• After its first phase, the spacecraft was manouvered to left the lunar orbit on 8 June 2011, reaching the Earth-Sun L2 point on 25 August 2011.

  • It also performed a fly-by of the asteroid 4179 Toutatis on 13 December 2012 and is now in a deep-space journey.


Chang'E-3 has been launched on 1 December 2013 and is made of a lander and rover, whose mission durations were, respectively, 1 year and 3 months.

The spacecraft succesfully entered lunar orbit on 6 December 2013, landing on 14 December 2014 at 19.51° W and 44.21° N, deploying the Yutu rover several hours later.

The main mission goals were to:
  • analyze the morphological, structural and compositional characteristics of the landing area in northern Mare Imbrium through in-situ investigation

  • monitor the structure and dynamics of Earth's plasmasphere and conduct Moon-based astronomical observations.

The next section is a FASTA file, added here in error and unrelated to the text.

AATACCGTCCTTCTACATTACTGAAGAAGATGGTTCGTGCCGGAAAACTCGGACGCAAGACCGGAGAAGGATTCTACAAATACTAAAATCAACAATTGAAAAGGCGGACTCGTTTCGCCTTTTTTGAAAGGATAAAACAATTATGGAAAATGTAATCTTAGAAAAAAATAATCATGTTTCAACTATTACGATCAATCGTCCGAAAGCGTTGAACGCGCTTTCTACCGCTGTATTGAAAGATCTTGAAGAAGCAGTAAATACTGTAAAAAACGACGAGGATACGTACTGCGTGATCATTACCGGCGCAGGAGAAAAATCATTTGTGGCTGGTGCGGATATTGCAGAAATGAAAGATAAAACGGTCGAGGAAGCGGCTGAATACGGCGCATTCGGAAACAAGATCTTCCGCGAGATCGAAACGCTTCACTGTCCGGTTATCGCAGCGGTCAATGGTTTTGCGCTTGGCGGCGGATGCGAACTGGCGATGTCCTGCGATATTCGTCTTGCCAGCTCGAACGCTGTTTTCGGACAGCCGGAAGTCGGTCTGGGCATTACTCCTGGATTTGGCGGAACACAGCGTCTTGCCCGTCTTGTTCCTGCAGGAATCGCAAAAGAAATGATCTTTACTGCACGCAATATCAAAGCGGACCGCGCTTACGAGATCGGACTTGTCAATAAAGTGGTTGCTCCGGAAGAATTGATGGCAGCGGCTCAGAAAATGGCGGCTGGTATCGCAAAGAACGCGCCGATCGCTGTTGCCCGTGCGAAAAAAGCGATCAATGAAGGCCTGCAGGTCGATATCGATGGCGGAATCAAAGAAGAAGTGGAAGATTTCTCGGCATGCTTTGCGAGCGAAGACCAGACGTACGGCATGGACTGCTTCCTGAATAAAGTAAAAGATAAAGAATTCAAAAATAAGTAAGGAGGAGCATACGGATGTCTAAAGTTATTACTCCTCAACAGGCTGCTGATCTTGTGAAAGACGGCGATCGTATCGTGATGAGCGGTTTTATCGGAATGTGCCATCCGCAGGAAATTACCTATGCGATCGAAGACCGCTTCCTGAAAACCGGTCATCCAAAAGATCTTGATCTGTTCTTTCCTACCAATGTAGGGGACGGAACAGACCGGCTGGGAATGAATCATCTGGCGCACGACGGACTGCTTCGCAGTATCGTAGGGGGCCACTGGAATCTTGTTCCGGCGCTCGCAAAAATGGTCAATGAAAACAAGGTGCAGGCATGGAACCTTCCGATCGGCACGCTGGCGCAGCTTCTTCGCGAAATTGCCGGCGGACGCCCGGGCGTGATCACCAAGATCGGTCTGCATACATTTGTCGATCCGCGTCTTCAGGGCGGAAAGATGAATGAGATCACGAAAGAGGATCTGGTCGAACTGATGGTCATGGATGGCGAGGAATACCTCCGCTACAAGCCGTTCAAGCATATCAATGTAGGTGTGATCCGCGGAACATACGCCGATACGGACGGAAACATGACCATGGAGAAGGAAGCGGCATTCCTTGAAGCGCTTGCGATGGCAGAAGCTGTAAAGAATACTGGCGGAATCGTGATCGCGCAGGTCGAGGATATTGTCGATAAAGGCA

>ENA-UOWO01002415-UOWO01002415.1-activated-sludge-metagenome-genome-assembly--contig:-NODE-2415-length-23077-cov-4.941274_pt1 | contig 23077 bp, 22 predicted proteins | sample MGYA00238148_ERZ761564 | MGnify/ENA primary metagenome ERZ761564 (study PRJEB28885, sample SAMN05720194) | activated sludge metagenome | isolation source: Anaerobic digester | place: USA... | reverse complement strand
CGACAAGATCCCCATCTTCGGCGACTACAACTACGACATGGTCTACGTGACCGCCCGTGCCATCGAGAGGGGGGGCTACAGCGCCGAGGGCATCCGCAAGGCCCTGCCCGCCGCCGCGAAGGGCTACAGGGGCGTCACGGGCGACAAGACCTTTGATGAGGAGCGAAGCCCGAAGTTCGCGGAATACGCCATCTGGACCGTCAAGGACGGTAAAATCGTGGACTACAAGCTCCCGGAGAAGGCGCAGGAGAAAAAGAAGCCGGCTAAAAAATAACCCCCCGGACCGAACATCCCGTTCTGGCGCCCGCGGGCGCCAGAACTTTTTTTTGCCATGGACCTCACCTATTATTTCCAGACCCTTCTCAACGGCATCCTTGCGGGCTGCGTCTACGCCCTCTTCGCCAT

To achieve them the mission payload comprised:
  • the Landing Camera and Terrain Camera on the lander and the Panoramic Camera on the rover to return data on the morphological and geological features near the lander

  • the Vis-NIR Imaging Spectrometer and the Active Particle-induced X-ray spectrometer on the rover to inspect the mineralogical and chemical composition along the traverse path

  • the Lunar Penetrating Radad to obtain data on the structure of the regolith layer and upper crust up to hundreds of meter below the surface

  • the Extreme Ultraviolet Camera and Moon-based Ultraviolet Telescope on the lander for the measurements of the terrestrial plamasphere and the diurnal sky.


SSDC stores and provides access to a large part of Chang'e 1 dataset, and to some data acquired by Chang'e 2.

All available data can be accessed by external users using the web-tool MATISSE after registration and only for user part of the Moon Mapping project are:

  • 188 Digital Elevation Models (DEMs) computed on the basis of Chang'e 1 observations (250 m per pixel)

  • 188 Ortophoto computed on the basis of Chang'e 1 observations (150 m per pixel)

  • K, Th, U Elemental Abundance Maps (at 5o resolution) from Chang'e 1

  • 187 Ortophoto from Chang'e 2 (50 m per pixel)

  • 3244 Chang'e 1 CCD observations (Nadir, Backward, Frontward)

  • 425 Chang'e 1 IIM imaging spectrometer observations

In a restricted access FTP server other data are available, such as partial datasets from SWID (Solar Wind Ion Detector) and CCD from Chang'e 2.